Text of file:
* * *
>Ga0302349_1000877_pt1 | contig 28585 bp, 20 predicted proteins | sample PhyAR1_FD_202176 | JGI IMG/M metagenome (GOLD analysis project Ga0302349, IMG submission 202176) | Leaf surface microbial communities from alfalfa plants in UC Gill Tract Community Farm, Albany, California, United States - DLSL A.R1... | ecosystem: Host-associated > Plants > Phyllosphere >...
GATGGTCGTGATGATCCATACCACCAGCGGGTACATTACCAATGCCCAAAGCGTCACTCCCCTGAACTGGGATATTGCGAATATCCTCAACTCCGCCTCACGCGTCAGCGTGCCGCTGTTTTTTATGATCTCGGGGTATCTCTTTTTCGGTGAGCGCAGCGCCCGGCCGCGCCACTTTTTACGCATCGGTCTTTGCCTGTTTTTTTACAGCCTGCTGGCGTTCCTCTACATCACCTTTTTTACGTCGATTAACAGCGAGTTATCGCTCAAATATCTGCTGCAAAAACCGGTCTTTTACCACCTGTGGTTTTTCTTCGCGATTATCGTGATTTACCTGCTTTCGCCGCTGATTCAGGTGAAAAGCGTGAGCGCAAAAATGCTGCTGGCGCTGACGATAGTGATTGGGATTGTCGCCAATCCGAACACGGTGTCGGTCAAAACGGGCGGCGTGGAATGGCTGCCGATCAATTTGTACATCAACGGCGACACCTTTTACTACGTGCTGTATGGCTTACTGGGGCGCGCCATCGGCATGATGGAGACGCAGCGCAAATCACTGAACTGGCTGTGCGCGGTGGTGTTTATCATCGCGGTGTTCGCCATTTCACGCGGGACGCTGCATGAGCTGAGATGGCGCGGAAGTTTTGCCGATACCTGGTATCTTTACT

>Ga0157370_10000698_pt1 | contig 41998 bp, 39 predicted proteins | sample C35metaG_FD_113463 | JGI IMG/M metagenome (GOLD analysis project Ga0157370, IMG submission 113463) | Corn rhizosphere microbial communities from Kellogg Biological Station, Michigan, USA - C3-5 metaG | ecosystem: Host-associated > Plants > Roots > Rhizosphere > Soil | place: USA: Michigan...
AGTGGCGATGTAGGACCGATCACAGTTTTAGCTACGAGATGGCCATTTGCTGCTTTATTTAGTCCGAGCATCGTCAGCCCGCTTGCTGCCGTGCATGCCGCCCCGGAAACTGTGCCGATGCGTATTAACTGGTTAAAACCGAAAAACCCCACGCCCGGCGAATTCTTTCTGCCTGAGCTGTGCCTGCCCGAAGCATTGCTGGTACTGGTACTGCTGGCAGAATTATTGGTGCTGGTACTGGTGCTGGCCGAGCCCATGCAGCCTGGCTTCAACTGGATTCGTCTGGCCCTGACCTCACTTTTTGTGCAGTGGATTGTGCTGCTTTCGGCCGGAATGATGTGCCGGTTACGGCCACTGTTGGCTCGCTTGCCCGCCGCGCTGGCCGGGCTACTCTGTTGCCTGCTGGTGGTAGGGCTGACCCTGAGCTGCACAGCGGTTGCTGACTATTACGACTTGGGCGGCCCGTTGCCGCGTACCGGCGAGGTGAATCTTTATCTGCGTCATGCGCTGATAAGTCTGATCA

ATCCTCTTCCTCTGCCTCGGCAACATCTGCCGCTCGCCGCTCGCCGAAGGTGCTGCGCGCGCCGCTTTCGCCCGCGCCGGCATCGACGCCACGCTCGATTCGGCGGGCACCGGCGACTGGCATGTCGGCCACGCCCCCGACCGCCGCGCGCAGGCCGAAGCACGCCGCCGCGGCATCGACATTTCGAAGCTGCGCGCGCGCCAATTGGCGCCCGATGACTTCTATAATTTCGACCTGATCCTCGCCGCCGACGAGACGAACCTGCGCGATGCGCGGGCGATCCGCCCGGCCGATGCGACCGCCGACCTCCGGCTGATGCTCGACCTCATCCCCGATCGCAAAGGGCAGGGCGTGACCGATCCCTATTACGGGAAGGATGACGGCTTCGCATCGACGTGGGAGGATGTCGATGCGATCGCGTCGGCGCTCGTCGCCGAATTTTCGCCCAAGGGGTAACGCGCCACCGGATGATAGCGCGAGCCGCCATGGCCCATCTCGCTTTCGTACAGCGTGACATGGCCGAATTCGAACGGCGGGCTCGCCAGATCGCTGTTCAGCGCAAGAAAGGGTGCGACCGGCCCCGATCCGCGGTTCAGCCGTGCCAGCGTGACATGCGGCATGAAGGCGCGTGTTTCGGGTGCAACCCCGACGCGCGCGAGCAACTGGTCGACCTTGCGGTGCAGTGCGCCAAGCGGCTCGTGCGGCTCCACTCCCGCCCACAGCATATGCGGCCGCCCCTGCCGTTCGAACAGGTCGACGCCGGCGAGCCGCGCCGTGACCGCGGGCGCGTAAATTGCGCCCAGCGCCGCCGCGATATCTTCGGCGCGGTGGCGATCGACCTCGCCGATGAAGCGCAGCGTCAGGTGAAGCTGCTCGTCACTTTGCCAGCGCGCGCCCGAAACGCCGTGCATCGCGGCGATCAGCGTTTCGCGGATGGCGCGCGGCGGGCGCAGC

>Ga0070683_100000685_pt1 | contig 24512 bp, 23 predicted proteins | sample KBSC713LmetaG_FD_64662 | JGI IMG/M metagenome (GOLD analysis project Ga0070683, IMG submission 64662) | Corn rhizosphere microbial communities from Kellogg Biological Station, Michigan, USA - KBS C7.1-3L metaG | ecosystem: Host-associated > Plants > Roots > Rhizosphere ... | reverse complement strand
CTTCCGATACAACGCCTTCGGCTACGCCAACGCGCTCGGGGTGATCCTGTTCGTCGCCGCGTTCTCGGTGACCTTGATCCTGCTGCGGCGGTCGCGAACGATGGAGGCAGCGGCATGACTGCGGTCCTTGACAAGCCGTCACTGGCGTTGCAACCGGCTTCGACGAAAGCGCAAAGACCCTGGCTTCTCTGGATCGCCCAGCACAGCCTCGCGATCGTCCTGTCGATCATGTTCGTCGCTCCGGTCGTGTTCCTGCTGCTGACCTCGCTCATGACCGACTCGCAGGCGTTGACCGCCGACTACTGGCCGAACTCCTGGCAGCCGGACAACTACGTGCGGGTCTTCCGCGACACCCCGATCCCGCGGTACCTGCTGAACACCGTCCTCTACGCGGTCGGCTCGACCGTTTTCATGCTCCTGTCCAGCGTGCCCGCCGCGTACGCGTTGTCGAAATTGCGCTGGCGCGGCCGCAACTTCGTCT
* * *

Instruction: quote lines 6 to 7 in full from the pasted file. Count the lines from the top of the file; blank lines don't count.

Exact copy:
>Ga0070683_100000685_pt1 | contig 24512 bp, 23 predicted proteins | sample KBSC713LmetaG_FD_64662 | JGI IMG/M metagenome (GOLD analysis project Ga0070683, IMG submission 64662) | Corn rhizosphere microbial communities from Kellogg Biological Station, Michigan, USA - KBS C7.1-3L metaG | ecosystem: Host-associated > Plants > Roots > Rhizosphere ... | reverse complement strand
CTTCCGATACAACGCCTTCGGCTACGCCAACGCGCTCGGGGTGATCCTGTTCGTCGCCGCGTTCTCGGTGACCTTGATCCTGCTGCGGCGGTCGCGAACGATGGAGGCAGCGGCATGACTGCGGTCCTTGACAAGCCGTCACTGGCGTTGCAACCGGCTTCGACGAAAGCGCAAAGACCCTGGCTTCTCTGGATCGCCCAGCACAGCCTCGCGATCGTCCTGTCGATCATGTTCGTCGCTCCGGTCGTGTTCCTGCTGCTGACCTCGCTCATGACCGACTCGCAGGCGTTGACCGCCGACTACTGGCCGAACTCCTGGCAGCCGGACAACTACGTGCGGGTCTTCCGCGACACCCCGATCCCGCGGTACCTGCTGAACACCGTCCTCTACGCGGTCGGCTCGACCGTTTTCATGCTCCTGTCCAGCGTGCCCGCCGCGTACGCGTTGTCGAAATTGCGCTGGCGCGGCCGCAACTTCGTCT